The U.S. House of Representatives has approved a bill that would create a “one-stop shop” in the Commerce Department’s Office of Space Commerce to authorize private-sector space activity, including exploration and remote sensing.
The House passed the proposed American Space Commerce Free Enterprise Act (H.R. 2809) by voice vote April 24. The bill now heads to the Senate for its consideration.
Federal oversight of private space activities is now spread across several agencies, creating a burdensome and legally uncertain environment that has hampered the ability of U.S. firms to receive government approval of payloads, said Rep. Lamar Smith (R-Texas), chairman of the House Science, Space and Technology Committee, which approved the bill in June (Defense Daily, June 8, 2017).
The bill, which Smith introduced, would streamline the approval process and “give space exploration a booster rocket,” he said.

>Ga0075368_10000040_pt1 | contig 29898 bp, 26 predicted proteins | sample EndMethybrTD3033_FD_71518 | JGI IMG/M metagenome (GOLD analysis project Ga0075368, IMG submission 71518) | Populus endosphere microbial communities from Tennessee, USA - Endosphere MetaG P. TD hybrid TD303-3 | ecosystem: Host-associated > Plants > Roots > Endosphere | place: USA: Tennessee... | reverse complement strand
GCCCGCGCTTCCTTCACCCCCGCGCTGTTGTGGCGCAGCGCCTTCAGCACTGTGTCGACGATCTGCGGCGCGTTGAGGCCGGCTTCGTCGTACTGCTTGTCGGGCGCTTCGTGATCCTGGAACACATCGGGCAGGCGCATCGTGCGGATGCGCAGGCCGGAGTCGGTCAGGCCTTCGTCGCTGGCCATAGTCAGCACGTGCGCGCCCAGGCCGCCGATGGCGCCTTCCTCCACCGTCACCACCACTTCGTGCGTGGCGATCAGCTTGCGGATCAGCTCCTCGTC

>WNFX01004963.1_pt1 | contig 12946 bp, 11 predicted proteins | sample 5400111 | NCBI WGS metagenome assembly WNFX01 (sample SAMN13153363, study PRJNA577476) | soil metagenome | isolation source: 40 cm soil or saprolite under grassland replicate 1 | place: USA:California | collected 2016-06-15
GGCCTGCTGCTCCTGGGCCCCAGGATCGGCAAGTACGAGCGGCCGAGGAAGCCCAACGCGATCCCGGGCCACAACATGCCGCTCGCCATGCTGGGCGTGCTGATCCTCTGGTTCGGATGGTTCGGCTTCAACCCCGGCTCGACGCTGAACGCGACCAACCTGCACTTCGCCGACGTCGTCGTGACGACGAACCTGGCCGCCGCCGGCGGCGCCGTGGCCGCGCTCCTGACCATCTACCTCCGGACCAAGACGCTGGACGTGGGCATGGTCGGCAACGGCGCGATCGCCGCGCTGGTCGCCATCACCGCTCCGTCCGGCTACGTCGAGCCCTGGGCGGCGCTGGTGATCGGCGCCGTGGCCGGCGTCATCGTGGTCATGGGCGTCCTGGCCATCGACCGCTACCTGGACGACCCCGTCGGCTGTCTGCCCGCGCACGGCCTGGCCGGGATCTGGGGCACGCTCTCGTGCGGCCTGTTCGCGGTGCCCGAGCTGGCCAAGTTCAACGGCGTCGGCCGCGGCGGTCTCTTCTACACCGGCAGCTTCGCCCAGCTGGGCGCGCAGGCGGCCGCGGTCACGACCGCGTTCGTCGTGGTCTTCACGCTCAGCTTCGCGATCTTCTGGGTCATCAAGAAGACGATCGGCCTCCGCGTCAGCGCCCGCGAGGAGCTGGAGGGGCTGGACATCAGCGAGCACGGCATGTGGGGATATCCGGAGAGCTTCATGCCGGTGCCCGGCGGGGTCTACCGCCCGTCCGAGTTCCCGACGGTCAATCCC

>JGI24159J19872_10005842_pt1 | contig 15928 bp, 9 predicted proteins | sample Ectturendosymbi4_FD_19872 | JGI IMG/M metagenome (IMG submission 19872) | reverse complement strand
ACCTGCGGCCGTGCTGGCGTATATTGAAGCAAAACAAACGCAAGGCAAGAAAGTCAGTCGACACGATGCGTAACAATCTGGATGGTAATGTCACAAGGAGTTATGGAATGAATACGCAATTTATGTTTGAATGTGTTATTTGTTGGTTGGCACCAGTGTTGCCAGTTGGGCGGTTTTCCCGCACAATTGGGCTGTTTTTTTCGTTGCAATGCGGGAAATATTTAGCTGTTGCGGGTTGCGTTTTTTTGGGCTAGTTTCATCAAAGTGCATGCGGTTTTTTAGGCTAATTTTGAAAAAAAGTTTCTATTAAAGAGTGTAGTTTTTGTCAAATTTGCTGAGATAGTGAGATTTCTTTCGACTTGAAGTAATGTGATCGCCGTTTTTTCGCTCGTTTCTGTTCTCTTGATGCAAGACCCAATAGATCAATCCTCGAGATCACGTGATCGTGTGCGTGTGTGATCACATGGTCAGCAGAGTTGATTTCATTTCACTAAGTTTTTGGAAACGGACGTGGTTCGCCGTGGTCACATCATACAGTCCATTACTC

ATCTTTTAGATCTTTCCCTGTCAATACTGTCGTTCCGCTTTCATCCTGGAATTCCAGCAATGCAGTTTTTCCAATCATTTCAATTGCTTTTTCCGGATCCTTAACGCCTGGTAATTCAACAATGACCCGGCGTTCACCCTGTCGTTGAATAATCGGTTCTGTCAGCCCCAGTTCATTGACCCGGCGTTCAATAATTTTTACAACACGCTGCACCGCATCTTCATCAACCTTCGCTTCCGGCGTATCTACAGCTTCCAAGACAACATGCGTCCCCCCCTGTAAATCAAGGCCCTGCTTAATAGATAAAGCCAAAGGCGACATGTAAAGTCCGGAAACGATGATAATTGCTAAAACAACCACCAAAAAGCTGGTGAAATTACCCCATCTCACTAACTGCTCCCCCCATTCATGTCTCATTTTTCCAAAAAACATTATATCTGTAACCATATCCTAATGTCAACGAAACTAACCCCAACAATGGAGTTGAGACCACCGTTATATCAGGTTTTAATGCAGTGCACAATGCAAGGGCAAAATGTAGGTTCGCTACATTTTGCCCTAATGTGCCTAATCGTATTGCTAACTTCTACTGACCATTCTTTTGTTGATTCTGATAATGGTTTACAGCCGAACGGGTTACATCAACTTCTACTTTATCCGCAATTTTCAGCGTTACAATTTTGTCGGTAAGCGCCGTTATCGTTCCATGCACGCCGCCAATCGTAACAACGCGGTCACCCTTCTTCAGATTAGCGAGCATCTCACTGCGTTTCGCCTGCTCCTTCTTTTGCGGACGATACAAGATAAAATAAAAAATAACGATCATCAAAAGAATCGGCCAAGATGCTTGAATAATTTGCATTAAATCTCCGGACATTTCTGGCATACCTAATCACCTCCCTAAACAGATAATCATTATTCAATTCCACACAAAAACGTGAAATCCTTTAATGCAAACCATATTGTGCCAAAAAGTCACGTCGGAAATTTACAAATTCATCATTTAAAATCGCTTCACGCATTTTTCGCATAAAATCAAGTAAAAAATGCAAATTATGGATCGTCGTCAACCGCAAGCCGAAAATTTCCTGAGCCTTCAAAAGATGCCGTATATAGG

Rep. Eddie Bernice Johnson (D-Texas), the committee’s ranking member, criticized the legislation, saying it would make more sense to house the regulatory authority in the Transportation Department, which has more space expertise than the Commerce Department.
Johnson also expressed concern that the bill’s “ambiguity” could hamper NASA, whose use of commercial services might face new oversight by another agency. If NASA indeed faces such a requirement, it “could adversely impact its ability to carry out its challenging initiatives,” she said.
She expressed hope that the bill will be changed before becoming law.